State needs to get tough on cleanup
Recent articles in the Courier-Journal of Louisville make it plain that for years state environmental officials treated the U.S. Department of Energy with deference in matters related to contamination at the Paducah Gaseous Diffusion Plant.
The commonwealth adopted an attitude of grin and bear it when imperial federal bureaucrats barred state inspectors from the plant and insisted Kentucky had no real authority to regulate it under state environmental laws.
By contrast, regulators in Ohio and Tennessee showed little reluctance to hold DOE accountable for environmental violations the agency committed at its nuclear facilities in those states.
In 1989 Ohio sued DOE in a successful effort to give state regulators broad access to the Portsmouth Gaseous Diffusion Plant. Six years earlier, Tennessee reached an agreement with the federal agency that allows state inspections of DOE facilities in Oak Ridge.
Each of those states has fined DOE more than $200,000 for environmental violations, the Courier-Journal reported. Kentucky has issued one $5,000 fine against the agency.
It's unfortunate but not surprising that state officials remained relatively passive in dealing with DOE during the 1980s and early 1990s. At that time, little was known about the federal government's use of the Paducah plant as a dumping ground for radioactive materials, and DOE frequently invoked "national security" as a reason to keep its operations under wraps.
In retrospect, the commonwealth should have used the courts to compel DOE to cooperate with state regulators. But Paducah residents are more concerned about what the federal government is doing now to right the wrongs it committed here.
Despite all that is known now about contamination at the plant — billions of gallons of polluted groundwater, tons of radioactive scrap, waste materials that could go "critical," causing an uncontrolled nuclear reaction — state officials still seem reluctant to hold the federal government accountable.
Consider a letter that Gov. Paul Patton and the governors of Ohio and Tennessee wrote to President Clinton in March complaining that DOE was dragging its feet on the construction of facilities to recycle 14 billion pounds of uranium hexafluoride waste at the Paducah, Portsmouth and Oak Ridge plants.
Ohio Gov. Bob Taft and Tennessee Gov. Don Sundquist threatened to enforce agreements requiring the agency to handle the material as hazardous waste. But the letter doesn't discuss any enforcement actions Kentucky may take to ensure the federal government lives up to its commitments.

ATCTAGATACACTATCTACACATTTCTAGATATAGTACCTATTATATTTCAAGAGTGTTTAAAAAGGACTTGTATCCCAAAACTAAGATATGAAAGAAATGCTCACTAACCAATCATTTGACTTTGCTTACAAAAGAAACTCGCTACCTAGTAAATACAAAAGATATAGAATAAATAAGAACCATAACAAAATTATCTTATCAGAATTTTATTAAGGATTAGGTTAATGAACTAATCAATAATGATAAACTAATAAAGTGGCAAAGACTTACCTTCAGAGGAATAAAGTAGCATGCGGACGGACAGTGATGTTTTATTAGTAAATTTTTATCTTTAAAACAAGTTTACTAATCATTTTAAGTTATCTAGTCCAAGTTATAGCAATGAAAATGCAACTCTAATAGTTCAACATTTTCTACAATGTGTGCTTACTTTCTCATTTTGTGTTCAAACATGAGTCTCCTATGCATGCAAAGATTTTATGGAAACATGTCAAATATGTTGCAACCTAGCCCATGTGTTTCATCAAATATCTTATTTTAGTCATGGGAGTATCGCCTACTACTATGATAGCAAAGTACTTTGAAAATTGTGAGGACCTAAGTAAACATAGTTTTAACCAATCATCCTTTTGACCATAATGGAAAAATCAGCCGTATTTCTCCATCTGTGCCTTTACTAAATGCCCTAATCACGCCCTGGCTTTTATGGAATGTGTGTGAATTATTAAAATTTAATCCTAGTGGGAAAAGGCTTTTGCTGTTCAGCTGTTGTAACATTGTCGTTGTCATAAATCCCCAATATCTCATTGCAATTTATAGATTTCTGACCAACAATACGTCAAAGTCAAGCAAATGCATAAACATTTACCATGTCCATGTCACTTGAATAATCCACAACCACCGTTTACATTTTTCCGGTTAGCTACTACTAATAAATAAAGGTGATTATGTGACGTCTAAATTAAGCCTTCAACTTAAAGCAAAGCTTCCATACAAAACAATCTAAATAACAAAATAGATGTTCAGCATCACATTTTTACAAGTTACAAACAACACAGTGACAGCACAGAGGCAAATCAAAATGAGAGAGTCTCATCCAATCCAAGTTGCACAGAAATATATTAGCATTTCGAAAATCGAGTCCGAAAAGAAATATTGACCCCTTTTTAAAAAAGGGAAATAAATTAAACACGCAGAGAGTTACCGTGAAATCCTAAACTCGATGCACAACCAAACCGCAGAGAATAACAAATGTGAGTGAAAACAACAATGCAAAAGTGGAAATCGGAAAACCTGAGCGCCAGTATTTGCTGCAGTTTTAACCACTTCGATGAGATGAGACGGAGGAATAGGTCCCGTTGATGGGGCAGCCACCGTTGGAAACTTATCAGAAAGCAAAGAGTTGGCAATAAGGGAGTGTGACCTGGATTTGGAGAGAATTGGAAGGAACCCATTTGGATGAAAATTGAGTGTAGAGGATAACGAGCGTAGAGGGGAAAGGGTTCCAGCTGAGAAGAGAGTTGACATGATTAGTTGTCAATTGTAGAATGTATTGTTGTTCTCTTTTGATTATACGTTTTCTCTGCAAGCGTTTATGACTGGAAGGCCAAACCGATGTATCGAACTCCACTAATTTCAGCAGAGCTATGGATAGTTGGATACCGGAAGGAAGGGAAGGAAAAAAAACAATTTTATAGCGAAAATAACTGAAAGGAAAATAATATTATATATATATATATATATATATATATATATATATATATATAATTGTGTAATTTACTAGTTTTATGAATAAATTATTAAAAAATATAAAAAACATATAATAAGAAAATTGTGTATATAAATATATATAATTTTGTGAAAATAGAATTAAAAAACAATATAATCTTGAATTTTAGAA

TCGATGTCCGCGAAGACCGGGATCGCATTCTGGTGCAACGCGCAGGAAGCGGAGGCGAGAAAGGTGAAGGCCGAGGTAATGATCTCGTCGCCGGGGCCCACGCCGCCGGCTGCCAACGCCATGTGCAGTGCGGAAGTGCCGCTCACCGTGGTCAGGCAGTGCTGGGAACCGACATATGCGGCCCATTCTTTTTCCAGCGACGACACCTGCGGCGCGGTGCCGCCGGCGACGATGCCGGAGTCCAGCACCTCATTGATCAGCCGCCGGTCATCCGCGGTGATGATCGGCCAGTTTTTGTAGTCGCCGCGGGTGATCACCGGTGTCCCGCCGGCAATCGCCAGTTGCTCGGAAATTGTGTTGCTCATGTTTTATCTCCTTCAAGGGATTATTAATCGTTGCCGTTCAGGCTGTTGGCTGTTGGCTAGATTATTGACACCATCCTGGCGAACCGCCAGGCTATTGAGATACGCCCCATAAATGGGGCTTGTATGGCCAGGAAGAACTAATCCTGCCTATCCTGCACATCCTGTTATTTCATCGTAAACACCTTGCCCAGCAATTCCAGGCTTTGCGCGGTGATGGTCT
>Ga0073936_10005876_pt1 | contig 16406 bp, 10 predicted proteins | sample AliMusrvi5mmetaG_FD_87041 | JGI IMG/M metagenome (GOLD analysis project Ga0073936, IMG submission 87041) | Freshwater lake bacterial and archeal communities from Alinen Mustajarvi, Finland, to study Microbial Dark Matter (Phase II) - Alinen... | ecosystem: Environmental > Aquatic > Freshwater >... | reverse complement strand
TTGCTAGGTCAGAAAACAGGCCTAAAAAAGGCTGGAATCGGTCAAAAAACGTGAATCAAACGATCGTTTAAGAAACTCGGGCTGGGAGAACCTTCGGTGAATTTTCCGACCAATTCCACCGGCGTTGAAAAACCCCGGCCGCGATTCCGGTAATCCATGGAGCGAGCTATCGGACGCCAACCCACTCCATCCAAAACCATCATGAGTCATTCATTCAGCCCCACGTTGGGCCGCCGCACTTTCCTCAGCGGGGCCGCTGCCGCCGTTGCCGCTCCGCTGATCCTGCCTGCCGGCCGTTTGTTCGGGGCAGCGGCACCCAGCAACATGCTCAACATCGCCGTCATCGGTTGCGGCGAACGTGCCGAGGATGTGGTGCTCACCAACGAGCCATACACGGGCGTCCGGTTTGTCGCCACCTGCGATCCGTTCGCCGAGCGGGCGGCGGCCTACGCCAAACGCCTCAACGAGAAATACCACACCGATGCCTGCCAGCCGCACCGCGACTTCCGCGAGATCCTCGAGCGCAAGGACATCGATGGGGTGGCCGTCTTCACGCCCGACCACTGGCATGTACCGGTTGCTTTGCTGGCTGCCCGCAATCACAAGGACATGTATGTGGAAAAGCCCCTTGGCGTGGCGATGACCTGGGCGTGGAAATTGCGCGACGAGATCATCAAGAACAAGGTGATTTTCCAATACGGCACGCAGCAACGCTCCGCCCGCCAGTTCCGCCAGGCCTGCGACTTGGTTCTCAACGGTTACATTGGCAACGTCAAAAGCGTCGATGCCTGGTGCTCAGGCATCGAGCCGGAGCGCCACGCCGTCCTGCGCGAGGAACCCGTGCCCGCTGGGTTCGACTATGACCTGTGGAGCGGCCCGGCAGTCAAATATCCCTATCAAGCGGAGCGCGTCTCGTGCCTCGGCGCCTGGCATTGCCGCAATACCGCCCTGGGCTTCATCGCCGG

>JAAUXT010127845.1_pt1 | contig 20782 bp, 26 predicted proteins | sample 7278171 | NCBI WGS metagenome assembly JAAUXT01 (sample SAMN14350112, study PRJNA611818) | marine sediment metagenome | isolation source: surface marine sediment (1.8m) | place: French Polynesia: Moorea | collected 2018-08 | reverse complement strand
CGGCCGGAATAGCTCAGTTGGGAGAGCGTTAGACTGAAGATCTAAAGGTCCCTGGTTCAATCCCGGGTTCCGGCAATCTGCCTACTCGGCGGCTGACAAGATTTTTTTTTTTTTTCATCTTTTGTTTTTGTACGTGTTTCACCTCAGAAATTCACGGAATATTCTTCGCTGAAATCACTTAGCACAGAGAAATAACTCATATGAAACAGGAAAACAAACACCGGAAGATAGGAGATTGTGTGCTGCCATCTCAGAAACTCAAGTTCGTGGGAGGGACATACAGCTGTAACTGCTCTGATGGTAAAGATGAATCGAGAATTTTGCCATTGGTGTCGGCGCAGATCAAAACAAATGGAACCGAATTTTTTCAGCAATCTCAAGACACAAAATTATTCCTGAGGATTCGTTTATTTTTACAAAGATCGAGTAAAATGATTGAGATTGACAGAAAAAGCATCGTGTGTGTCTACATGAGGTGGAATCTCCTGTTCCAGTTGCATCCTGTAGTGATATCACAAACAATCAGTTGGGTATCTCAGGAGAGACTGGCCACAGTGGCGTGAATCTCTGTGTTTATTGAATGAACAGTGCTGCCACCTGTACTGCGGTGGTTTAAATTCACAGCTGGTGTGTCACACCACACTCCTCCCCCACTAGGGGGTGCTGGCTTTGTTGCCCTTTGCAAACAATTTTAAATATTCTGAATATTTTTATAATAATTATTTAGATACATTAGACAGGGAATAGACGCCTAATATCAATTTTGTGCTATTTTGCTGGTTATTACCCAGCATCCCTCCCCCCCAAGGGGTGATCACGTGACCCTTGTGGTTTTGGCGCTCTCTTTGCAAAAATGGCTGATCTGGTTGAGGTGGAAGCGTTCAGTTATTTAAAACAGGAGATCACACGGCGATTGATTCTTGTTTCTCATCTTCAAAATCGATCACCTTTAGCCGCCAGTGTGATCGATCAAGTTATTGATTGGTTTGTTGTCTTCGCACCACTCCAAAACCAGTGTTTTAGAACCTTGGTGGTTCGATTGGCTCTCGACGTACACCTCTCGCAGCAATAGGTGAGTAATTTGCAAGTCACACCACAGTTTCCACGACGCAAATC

Gov. Patton — like state regulators in the 1980s and 90s — prefers to negotiate with the federal government on environmental issues at the gaseous diffusion plant.
The governor has been to Washington at least four times to press his case with President Clinton, Vice President Gore and members of Congress. And he has hinted — but only hinted — that he will take the Department of Energy to court to ensure that it completes the Paducah cleanup by 2010.
It's understandable that the governor prefers negotiation to confrontation, especially when dealing with a Democratic administration. Unfortunately, negotiation has not yielded significant results for the commonwealth. It's clear that Patton is going to have to publicly pound the table and brandish lawsuits to get the Clinton administration's full attention.
The truth is, Kentucky has allowed itself to be pushed around by the federal government, with the result that much of the cleanup money DOE allocated in the 1990s went to Portsmouth and Oak Ridge — not to Paducah.
State officials established a pattern of passivity on environmental issues at the plant before Gov. Patton took office; however, it's up to Patton to change the state's weak posture. The facts are on the table now, and the federal government must take full responsibility — not just rhetorical responsibility — for polluting the environment and putting the health of plant workers and people who live near the facility at risk.
Gov. Patton's own report on the Paducah Gaseous Diffusion Plant states that "recent (federal) funding levels are alarmingly inadequate to meet the costs of accomplishing the projected cleanup."
The people of Paducah would like to hear the governor express a real sense of alarm about the inadequacy of the cleanup. If Patton did speak out forcefully, it's likely that Vice President Gore, who needs Kentucky to win the presidential election, would persuade his friends at DOE to find the money needed to put the cleanup on track.